EU foreign ministers toughen sanctions on Belarus businesses

UK foreign secretary pushing for sanctions against Belarus oligarch turned down for post of Malta consul.

The Council of the EU's foreign ministers today decided to strengthen its restrictive measures against Belarus in view of the deteriorating human rights, democracy and rule-of-law situation in the country.

It will now impose an arms embargo and an export ban on materials that might be used for internal repression. The Council has also decided to add further names to the list of individuals subject to the EU travel restrictions and assets freeze, and to freeze the assets of three companies linked to the regime.

No names were mentioned, but the decision and the regulation will published in the Official Journal of the European Union on Tuesday, 21 June 2011.

A Belarusian oligarch turned down for the post of consul to Malta by the foreign ministry, is facing EU sanctions on his companies according to

Tycoon Vladimir Peftiev – identified as Belarusian president Alexander Lukashenko’s personal bag man – is likely to see three of his companies frozen out of doing business in the EU. The firms are arms maker Beltechexport, the national telecommunications provider Beltelecom and gambling company Sport-Pari – a recently-launched offshoot of the Belarusian state lottery, Superloto.

Vladimir Peftiev is an economic adviser to the Belarusian dictator, who is suspected of using the companies as a vehicles for his political funds – a so called “presidential fund”. Peftiev has previously denied his companies funnel cash to the Belarusian state.

MaltaToday’s attention to Peftiev’s interest in Malta was alerted by a recent newsletter from the Chamber of SMEs (GRTU), which announced that it had held a meeting with Peftiev – described as “a consultant” for the Belarus government and the president of the country’s Olympic committee.

Since then MaltaToday has been informed that his bid for honorary consul for Malta has failed because the government felt he was “not fit for the job”.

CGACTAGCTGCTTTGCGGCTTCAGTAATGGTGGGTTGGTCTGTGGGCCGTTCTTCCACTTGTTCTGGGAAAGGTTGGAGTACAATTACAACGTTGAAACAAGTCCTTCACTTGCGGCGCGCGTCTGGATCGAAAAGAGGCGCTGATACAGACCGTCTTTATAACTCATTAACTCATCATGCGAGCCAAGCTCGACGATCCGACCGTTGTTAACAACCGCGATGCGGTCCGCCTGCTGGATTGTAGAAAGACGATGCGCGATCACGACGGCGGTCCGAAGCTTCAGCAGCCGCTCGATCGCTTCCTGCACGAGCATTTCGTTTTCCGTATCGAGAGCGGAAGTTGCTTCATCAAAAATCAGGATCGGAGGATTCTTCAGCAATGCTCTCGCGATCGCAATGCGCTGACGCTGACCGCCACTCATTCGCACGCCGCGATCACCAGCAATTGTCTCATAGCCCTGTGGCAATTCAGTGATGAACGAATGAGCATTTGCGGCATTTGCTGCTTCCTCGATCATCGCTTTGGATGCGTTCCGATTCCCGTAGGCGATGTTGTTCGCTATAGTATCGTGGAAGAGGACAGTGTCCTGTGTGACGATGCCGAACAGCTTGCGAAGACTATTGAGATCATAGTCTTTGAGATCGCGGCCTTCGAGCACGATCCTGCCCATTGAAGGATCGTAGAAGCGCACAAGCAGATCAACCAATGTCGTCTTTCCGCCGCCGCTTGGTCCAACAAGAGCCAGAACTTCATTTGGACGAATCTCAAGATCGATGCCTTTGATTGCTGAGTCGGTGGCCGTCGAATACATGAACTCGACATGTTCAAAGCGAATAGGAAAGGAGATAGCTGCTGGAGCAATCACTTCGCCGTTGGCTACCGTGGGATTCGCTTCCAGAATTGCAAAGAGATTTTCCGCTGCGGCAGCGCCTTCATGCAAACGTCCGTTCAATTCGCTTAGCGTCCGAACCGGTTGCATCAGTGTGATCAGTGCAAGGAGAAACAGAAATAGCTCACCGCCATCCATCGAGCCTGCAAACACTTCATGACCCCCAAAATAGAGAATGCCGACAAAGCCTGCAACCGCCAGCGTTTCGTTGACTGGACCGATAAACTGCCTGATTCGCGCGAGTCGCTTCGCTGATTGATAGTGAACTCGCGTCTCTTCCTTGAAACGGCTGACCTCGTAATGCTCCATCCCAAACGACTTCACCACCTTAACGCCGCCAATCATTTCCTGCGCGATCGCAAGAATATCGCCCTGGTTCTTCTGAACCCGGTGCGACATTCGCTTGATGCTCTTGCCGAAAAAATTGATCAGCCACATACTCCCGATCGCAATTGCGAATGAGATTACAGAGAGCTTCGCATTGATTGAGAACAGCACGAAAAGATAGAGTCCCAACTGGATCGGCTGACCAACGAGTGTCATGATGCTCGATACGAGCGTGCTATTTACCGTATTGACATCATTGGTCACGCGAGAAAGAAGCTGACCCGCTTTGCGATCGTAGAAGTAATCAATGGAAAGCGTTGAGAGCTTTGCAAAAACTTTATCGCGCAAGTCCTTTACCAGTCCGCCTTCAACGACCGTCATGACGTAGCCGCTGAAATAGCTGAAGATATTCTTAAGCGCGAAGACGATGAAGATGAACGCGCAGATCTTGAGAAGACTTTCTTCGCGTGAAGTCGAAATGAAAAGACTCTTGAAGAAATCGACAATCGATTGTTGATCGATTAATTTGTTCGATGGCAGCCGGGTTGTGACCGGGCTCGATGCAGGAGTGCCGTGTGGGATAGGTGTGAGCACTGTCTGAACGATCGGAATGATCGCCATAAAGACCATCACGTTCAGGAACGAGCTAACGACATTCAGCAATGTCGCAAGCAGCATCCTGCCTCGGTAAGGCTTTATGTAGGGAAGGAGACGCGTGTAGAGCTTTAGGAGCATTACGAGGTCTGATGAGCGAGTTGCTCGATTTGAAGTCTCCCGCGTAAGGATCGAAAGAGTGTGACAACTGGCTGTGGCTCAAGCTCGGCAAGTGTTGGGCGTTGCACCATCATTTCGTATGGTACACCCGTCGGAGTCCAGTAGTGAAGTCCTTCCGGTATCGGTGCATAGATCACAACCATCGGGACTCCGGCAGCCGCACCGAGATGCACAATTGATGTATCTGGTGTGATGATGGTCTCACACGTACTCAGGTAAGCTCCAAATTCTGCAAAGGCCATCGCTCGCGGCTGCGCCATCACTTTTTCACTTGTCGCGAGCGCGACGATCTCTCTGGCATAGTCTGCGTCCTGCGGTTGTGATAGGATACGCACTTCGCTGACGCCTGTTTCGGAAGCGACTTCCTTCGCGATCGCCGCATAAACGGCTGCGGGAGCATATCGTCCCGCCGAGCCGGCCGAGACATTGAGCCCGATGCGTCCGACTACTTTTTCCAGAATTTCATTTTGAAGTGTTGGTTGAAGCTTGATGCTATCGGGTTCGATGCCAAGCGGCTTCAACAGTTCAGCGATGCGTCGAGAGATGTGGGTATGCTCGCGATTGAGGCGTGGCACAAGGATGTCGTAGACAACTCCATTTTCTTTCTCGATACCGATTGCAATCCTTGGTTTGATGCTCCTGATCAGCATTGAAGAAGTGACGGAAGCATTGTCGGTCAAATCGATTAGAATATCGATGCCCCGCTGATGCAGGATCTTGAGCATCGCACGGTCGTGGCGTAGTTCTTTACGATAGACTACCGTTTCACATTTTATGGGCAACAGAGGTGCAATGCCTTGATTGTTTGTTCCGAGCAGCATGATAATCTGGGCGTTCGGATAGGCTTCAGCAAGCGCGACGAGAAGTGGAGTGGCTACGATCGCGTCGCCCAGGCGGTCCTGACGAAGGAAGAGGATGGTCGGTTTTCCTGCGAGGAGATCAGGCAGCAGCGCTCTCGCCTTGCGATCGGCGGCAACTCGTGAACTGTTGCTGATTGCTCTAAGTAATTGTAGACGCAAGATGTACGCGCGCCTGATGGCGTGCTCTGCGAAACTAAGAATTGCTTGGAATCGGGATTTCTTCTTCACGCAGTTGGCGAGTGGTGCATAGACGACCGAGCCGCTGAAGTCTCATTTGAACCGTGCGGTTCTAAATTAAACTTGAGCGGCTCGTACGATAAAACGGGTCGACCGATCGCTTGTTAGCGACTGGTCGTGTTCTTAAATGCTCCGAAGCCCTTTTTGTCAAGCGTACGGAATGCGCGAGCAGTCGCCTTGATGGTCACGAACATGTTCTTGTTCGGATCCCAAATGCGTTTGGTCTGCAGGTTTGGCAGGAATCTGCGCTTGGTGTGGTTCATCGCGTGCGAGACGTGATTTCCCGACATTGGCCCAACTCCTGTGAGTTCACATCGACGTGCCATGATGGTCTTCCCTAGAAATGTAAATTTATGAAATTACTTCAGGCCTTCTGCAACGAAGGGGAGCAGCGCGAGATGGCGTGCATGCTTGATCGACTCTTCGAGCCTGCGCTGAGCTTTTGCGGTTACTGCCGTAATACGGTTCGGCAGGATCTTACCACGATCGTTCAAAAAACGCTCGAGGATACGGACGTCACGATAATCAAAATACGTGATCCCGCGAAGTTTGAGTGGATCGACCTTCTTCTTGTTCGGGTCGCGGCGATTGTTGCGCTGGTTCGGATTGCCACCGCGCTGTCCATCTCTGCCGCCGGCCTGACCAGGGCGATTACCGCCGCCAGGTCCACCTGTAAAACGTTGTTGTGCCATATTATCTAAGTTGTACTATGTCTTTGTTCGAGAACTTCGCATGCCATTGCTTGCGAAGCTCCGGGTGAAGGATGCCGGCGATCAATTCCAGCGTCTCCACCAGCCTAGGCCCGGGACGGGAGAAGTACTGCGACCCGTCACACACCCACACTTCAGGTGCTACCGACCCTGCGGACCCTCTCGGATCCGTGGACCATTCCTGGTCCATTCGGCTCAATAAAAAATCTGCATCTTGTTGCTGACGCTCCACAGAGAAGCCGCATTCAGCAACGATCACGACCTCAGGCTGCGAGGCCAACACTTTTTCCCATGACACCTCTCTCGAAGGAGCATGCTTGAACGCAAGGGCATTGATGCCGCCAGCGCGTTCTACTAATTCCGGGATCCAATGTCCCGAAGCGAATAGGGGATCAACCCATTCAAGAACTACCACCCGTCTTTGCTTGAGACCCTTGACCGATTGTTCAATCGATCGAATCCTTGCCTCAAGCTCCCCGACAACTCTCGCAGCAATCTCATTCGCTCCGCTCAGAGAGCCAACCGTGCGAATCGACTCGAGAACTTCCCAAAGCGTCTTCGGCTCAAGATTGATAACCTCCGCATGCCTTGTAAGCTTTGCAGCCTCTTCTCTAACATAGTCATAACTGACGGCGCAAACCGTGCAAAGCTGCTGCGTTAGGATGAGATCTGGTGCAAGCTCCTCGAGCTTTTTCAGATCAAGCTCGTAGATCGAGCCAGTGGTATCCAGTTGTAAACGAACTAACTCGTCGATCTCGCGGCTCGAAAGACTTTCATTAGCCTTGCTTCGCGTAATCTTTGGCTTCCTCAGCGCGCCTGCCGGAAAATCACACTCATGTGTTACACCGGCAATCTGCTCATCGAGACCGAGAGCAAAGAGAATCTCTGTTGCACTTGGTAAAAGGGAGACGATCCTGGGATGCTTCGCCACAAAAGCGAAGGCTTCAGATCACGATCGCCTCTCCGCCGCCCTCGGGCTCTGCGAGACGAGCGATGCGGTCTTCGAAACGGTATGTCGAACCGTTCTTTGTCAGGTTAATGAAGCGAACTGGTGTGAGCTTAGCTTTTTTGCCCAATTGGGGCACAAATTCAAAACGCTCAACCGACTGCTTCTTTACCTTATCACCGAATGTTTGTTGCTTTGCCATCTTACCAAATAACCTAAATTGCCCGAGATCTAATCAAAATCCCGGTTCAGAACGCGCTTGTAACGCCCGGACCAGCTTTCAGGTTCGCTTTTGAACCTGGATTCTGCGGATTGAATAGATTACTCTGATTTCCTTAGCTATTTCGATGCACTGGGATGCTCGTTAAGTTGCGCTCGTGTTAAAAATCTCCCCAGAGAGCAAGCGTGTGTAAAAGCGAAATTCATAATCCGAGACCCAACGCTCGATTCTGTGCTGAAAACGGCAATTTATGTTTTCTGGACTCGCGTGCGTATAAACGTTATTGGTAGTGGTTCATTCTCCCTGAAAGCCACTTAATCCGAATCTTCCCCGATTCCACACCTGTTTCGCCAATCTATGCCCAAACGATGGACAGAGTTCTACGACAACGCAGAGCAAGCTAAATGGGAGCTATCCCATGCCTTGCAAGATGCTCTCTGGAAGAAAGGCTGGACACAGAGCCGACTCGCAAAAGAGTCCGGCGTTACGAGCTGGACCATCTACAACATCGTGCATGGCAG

The UK government is pressing the EU’s foreign ministers meeting in Luxembourg today to impose new sanctions, including a full arms embargo on Belarus in response to the regime’s continuing crackdown on human rights.

William Hague is calling on ministers to ban visas and freeze the assets of close associates of Lukashenko. The UK Independent reports that the sanctions target in particular Peftiev, “the country’s second-richest man”.

Belarus is claimed to be a proxy agent for the sale of weapons to regimes like Iran, North Korea, and even Libya. Beltechexport was formerly managed by Victor Bout, who is today detained by the United States, facing trial on charges that stem from his alleged agreement to arm a terrorist group. Beltechexport produces and overhauls used weapons for resale according to the US department of trade, and then sells them to Iran, Syria, and North Korea. The company is the leading re-exporter of second-hand weaponry and arms vehicles and aircraft.

Human rights abuses

The Council today agreed that the extension of European Investment Bank operations to Belarus should only proceed if and when the EU is able to give a sufficiently positive assessment of the human rights and rule of law situation. "The EU will continue to closely monitor the situation in Belarus... the development of bilateral relations is conditional on progress towards respect by Belarus for the principles of democracy, the rule of law and human rights."

The Organisation for Security and Co-operation in Europe (OSCE) has presented a report with evidence of widespread human-rights violations in Belarus. “The fact-finding mission indicates the seriousness, duration and scale of gross and systematic human rights violations since the events of December 19th… This concerns not only a long list of individual cases of great concern, as ‘political detainees’, but a system of social control, by fear, harassment, torture and blackmail, phone tapping, false evidence and forced confessions.”

The country has been experiencing the worst human-rights crackdown in a generation with the regime arresting and imprisoning scores of political opponents after last December’s disputed presidential elections. Virtually all the presidential candidates who dared to stand against Lukashenko have been imprisoned or put under house arrest alongside dozens of opposition activists and journalists.

An estimated 300,000 people turned out in central Minsk to protest against the election results and most of those who are being tried face charges of “organising a mass riot”. Hundreds more have been handed down brief prison sentences or fines for taking part in the demonstrations.

After a bomb blast on the Minsk metro in April, the repression has worsened with waves of fresh arrests and the closure of some of the few remaining semi-independent newspapers and human-rights groups.

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